What the CDC Means By Describing COVID As the 'Only Cause' of 6 Percent of Patient Deaths
It doesn't mean that only 9,200 Americans have died from coronavirus infections.
|Sep 3, 2020||72||61|
A retweet by President Trump last weekend set off a storm of misinformation about coronavirus deaths and takes advantage of confusion about the concept of “comorbidity” and how death certificates are filled out.
Trump retweeted a post from a QAnon supporter that claimed, “This week the CDC quietly updated the Covid number to admit that only 6% of all the 153, 504 deaths actually died from Covid, that’s 9210 deaths. The other 94% had 2-3 other serious illnesses and the overwhelming majority were of very advanced age.”
Twitter eventually deleted the Tweet for violating its rules. But the message had already gone viral. Trump and his campaign legal adviser, Jenna Ellis, both retweeted a Gateway Pundit article on the same claim, and Grace Community Church pastor John McArthur declared, “There is no pandemic.”
So, what’s actually going on? First, the CDC’s website, as updated on August 26, does indeed say “For 6% of the deaths, COVID-19 was the only cause mentioned.” The text is an introduction to a table on comormidities, and explains that for the other deaths, there was an average of “2.6 additional conditions or causes per death.”
Before going any further let’s quickly dispense with one bit of disinformation, the claim that the website was “quietly updated.” Prior versions of the page also contain a “comorbidities” section, and the Washington Post linked to the May version of the chart. So, this is not actually sudden breaking news.
The CDC page also mentions that the death counts are based on death certificate data, and understanding how death certificates are filled out, and the differences between terms like “immediate cause” and “underlying cause” helps paint a much clearer picture. It’s also important to note that the conditions that contribute to patient deaths and appear on the death certificate are not always the preexisting conditions that make some Americans more vulnerable to COVID.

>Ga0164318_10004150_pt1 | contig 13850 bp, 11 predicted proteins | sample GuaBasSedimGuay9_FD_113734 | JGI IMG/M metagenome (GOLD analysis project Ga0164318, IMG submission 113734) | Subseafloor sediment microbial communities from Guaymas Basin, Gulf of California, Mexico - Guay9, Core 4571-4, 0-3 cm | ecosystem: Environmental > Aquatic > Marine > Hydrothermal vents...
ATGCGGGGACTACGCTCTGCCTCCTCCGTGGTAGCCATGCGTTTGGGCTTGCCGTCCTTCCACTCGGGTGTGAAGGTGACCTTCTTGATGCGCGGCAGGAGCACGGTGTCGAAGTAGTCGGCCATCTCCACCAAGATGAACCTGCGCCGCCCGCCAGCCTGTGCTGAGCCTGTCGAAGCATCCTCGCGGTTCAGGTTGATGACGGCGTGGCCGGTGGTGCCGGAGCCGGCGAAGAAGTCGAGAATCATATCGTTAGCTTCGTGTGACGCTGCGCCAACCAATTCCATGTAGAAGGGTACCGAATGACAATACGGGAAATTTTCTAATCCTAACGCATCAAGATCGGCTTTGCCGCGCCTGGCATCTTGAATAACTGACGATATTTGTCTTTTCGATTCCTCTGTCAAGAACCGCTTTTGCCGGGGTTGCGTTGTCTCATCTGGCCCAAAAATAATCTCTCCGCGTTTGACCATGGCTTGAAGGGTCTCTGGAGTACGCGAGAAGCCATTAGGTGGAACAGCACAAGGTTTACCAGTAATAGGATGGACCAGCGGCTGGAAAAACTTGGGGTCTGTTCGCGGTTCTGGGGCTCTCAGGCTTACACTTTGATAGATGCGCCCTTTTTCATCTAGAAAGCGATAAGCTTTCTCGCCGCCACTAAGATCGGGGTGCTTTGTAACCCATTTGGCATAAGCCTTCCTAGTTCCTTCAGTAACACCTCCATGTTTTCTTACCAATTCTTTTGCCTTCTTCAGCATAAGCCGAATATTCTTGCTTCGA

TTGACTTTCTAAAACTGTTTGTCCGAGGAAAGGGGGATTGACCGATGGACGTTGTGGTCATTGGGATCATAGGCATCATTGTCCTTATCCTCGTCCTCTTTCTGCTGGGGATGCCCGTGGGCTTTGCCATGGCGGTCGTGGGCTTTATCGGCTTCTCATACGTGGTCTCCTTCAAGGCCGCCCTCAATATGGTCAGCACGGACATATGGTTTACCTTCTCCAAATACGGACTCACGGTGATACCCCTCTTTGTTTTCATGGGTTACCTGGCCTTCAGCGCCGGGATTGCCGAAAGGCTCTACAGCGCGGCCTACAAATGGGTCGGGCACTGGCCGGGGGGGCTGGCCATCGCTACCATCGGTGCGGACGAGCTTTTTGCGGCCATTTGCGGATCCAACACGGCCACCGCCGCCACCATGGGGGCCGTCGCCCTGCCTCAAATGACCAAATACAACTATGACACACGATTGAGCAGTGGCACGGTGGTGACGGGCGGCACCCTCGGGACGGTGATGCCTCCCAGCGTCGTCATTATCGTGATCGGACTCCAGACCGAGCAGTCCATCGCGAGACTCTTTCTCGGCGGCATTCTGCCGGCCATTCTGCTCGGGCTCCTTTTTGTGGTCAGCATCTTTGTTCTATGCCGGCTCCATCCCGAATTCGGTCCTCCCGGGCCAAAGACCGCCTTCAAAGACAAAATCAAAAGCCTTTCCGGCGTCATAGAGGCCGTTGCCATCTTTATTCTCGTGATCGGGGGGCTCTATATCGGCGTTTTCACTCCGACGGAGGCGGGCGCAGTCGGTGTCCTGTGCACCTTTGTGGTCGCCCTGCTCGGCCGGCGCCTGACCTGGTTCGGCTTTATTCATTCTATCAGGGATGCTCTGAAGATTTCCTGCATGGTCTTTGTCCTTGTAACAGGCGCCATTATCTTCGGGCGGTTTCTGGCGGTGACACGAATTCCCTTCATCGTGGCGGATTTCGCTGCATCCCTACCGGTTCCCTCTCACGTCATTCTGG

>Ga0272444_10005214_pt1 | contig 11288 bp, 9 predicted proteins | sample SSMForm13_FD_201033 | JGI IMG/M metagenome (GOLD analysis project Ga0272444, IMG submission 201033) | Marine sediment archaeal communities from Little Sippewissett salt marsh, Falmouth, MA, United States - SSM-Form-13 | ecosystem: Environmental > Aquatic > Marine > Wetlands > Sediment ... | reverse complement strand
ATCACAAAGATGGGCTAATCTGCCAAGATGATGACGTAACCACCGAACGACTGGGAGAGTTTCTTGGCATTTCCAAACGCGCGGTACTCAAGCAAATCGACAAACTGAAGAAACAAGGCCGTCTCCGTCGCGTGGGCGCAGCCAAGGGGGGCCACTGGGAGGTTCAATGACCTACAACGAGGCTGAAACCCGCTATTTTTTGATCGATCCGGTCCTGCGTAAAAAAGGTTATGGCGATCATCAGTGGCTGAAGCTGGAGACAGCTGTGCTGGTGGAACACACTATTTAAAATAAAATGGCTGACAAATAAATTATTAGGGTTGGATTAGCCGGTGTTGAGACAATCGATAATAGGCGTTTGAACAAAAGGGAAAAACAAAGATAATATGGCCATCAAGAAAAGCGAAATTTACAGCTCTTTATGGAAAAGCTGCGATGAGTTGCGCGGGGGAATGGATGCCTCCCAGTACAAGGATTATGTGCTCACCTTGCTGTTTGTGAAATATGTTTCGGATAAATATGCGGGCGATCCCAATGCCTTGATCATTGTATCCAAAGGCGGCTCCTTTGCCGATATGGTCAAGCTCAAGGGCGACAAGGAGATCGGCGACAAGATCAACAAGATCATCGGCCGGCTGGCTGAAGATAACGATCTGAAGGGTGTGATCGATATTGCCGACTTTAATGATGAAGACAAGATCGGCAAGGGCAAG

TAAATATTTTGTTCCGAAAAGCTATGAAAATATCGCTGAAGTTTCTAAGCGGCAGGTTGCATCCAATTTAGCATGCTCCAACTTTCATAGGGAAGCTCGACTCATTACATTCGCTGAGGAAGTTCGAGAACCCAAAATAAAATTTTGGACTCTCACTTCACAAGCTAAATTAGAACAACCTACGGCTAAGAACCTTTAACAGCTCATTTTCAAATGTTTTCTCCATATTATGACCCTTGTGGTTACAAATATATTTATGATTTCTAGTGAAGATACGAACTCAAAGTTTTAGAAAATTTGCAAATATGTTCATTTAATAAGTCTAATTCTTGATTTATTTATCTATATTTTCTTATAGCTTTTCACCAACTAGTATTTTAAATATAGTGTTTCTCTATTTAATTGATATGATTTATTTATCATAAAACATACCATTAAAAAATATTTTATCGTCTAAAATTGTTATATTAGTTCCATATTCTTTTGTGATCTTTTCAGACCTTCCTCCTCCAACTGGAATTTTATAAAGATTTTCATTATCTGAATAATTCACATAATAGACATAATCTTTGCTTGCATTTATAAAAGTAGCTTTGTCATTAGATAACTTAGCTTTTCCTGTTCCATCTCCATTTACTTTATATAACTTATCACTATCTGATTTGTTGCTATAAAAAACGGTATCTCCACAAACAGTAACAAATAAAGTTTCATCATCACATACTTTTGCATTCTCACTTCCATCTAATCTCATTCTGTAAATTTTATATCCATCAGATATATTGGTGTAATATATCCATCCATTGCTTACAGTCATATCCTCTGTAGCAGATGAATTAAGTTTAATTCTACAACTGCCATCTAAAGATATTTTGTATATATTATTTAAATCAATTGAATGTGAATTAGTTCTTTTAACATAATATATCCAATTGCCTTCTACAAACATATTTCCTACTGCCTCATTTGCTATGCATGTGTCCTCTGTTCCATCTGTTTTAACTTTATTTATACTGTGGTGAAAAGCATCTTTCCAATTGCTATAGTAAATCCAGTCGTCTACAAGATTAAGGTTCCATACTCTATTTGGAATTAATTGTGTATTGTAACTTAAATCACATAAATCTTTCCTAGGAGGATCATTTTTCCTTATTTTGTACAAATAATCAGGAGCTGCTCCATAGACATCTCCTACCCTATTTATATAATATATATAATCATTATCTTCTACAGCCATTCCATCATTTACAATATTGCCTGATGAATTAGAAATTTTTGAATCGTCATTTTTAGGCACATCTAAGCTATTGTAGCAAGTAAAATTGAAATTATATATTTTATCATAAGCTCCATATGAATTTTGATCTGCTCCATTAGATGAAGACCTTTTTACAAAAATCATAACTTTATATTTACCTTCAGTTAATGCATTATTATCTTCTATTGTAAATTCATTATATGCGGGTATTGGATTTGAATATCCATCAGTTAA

Here’s a hypothetical scenario that is based on a few COVID-19 cases I have seen myself as a physician:
A 75-year-old male, who is known to have coronary artery disease (CAD) and chronic obstructive pulmonary disease (COPD), is brought to the emergency room with a fever, and trouble breathing. His COVID-19 PCR test is positive, and his chest X-ray is consistent with viral pneumonia. He is admitted to the hospital, and he slowly improves over a week.
But just as doctors are discussing a possible discharge, he clutches his chest, and says “Doc, I can’t breathe.” As COVID-19 is known to cause blood clots, the doctors suspect a pulmonary embolism (blood clot in the lung), and rush to get a CT scan of his chest, which confirms a blood clot exists. Unfortunately, before they can start blood thinners, the patient stops breathing and loses his pulse (cardio-pulmonary arrest). Despite full resuscitation efforts, the patient cannot be revived and is pronounced dead.
And now his doctor has to fill out a death certificate. If that happened to be me, how would I do it?
So, here is a picture of the medical portion of a standard paper death certificate. (It should be noted that nowadays most are actually filled out online).
Per CDC guidance, I know that the “immediate cause of death, which is the disease or condition that directly precedes death and is not necessarily the underlying cause of death (UCOD),” should be reported on Line A. The conditions that led to the immediate cause of death should be reported in a logical sequence in terms of time and etiology below it.” (The underlying cause of death is listed last in the sequence, and is defined by the World Health Organization as the disease or injury that “initiated the train of events leading directly to death.”